July 4, 2019

LZ goes on summer tour in America

American dog (photo: Javier Brosch/Shutterstock)
Despite Donald Trump, escalating trade wars and tough competition, the sheer size of the American retail market never fails to attract. According to the Food Marketing Institute, the US counts 38,300 stores, 4.8m employees and annual sales north of $700bn. America is also a melting pot of ideas and home to so many Silicon Valley innovators who have forged today's digital revolution.

As part of our annual summer tour, LZ editor Mathias Himberg visited the land of seemingly endless opportunity. His first meeting was with Daniel Alegre, President for Strategic Partnerships in Commerce & Retail, at Google HQ in Mountain View, California.

Their talk ranged from cooperation with French retail giant Carrefour to how the company entered online retailing and the potential behind voice-controlled systems.

In 2018 the online behemoth posted sales north of $136bn. The lion's share (85 per cent) came from advertising revenues. Its cyberspace empire includes Google Maps and the video portal YouTube. Net profit came in at a staggering $30.7bn.

The share price of Nasdaq-listed parent-company Alphabet, Inc. has been treading water since the beginning of the year but has nearly doubled since 2014.

For some Google is a hero of the internet economy. Others criticise the online giant as an intransparent monopolist with a patchy record on data protection. Love Google or hate it, though, there is no way around it...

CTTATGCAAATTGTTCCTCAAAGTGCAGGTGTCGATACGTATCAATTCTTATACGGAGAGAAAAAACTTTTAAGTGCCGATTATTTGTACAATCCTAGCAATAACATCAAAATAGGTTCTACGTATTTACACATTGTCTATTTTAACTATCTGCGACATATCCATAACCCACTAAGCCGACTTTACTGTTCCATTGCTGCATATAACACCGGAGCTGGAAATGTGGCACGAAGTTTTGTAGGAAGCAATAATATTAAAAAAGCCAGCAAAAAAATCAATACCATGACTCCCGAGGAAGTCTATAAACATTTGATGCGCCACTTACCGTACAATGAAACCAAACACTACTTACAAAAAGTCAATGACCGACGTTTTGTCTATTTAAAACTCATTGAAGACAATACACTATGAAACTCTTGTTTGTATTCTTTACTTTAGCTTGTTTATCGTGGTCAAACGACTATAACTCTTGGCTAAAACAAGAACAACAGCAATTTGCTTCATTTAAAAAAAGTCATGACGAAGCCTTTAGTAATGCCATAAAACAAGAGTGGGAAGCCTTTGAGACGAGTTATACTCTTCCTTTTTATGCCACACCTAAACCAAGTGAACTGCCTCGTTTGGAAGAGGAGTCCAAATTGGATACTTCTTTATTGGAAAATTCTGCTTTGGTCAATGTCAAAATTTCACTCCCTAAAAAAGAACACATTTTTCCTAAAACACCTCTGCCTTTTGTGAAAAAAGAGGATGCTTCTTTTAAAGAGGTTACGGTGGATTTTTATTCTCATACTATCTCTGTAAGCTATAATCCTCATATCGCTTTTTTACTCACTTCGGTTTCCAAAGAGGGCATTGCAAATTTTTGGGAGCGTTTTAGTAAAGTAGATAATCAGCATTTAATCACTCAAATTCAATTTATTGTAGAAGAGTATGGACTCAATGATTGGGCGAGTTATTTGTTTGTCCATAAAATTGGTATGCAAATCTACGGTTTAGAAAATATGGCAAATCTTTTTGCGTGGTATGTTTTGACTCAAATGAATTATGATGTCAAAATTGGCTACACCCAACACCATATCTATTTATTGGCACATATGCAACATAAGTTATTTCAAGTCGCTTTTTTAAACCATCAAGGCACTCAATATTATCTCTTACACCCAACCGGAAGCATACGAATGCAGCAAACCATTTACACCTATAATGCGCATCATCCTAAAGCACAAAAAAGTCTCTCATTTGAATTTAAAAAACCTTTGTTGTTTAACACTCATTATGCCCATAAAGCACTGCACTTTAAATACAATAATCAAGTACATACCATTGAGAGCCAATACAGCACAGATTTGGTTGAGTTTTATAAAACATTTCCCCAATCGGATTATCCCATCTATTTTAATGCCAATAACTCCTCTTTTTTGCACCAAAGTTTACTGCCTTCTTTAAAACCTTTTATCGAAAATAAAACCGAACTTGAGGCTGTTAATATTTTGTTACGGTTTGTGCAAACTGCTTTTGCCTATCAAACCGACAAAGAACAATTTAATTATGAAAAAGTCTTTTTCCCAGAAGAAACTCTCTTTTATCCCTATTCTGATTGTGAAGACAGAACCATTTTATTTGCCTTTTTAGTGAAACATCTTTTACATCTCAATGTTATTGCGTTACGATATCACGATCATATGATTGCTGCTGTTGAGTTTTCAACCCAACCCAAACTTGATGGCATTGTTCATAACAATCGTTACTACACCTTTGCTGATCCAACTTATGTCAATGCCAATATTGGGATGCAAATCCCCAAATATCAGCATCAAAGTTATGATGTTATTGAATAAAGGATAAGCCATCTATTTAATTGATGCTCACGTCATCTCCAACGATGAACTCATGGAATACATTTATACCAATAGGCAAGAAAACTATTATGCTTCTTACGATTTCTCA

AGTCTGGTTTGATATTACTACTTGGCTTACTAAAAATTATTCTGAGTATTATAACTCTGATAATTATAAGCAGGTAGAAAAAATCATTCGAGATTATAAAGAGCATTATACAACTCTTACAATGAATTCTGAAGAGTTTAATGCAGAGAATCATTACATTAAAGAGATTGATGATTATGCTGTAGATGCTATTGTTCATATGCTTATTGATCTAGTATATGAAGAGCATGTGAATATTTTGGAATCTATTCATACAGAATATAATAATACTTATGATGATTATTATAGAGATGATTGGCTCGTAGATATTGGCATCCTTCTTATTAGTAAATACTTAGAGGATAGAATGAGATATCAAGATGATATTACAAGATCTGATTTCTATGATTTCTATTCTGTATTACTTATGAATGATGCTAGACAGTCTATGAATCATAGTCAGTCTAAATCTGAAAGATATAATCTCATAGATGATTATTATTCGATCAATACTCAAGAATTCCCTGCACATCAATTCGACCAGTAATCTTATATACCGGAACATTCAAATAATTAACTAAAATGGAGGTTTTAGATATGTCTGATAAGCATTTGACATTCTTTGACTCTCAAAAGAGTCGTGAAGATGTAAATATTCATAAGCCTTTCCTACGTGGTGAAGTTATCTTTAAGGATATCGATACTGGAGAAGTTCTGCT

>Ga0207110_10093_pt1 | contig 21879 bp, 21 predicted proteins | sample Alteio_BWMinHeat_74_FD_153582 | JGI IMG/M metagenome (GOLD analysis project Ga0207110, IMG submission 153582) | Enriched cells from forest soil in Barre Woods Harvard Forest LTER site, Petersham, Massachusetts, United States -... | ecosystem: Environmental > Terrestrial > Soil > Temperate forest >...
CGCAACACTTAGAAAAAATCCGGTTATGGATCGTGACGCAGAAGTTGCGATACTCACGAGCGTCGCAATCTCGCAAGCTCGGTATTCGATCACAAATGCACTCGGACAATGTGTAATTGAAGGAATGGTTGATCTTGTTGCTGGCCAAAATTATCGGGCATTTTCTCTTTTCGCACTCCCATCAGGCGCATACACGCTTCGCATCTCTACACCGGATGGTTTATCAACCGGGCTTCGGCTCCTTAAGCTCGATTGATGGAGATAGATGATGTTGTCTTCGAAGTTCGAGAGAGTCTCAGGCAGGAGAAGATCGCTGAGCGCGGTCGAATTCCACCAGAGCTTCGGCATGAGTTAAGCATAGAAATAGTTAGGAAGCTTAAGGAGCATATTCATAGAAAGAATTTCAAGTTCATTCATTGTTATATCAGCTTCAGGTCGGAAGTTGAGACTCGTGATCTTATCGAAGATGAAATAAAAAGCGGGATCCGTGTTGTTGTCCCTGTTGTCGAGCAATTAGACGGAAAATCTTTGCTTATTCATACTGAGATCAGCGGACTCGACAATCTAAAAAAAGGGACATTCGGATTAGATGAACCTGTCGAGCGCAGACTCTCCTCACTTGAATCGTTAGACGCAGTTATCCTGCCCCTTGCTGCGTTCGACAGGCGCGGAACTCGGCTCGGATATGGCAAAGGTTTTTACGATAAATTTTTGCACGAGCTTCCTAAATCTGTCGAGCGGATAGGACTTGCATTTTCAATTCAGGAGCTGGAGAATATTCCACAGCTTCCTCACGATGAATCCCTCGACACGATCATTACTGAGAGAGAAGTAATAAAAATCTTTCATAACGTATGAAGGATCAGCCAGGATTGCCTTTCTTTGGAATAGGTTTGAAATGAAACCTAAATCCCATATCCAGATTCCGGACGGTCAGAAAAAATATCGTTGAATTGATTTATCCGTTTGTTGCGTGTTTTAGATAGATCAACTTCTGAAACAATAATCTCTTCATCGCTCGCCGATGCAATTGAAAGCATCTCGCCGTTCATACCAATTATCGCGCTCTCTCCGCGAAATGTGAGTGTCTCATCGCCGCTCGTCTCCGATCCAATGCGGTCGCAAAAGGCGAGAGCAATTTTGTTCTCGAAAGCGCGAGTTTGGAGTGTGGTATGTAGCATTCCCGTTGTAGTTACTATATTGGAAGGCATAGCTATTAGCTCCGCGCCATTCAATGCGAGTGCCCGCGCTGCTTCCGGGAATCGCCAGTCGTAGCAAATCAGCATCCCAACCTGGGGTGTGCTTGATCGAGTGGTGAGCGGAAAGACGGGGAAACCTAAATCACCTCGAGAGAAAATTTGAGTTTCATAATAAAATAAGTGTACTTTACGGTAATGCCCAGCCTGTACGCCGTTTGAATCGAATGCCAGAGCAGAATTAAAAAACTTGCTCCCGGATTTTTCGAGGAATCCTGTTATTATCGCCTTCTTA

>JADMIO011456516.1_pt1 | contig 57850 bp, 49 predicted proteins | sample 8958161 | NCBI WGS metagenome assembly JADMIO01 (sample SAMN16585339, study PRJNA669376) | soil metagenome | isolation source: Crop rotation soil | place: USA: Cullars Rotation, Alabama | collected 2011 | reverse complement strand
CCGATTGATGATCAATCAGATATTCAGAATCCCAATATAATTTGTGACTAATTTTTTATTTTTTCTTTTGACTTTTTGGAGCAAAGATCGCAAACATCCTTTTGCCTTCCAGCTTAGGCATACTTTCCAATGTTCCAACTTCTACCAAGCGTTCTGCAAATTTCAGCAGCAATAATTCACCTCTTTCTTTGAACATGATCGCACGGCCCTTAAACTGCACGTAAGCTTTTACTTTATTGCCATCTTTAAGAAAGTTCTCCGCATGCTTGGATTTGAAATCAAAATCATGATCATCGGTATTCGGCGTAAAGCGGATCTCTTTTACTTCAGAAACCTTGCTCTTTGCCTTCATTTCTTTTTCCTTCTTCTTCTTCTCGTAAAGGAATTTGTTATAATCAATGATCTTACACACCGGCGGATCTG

"We make retailers successful"


Daniel Alegre, President Global Retail & Shopping (photo: Mathias Himberg)
Daniel Alegre, President Global Retail & Shopping
Mr Alegre, how happy are you with offline grocery partnerships such as Walmart and Carrefour?

We have long-standing relationships with offline retailers that work very well. The partnership with Carrefour, for example, is solid and strong. We make their full inventory available on our platform. We ensure that customers can order all these products online with Google and pick them up in Carrefour stores.

But many of your competitors, including Amazon, Ebay, and Alibaba, offer similar partnerships. Why should retailers prefer you?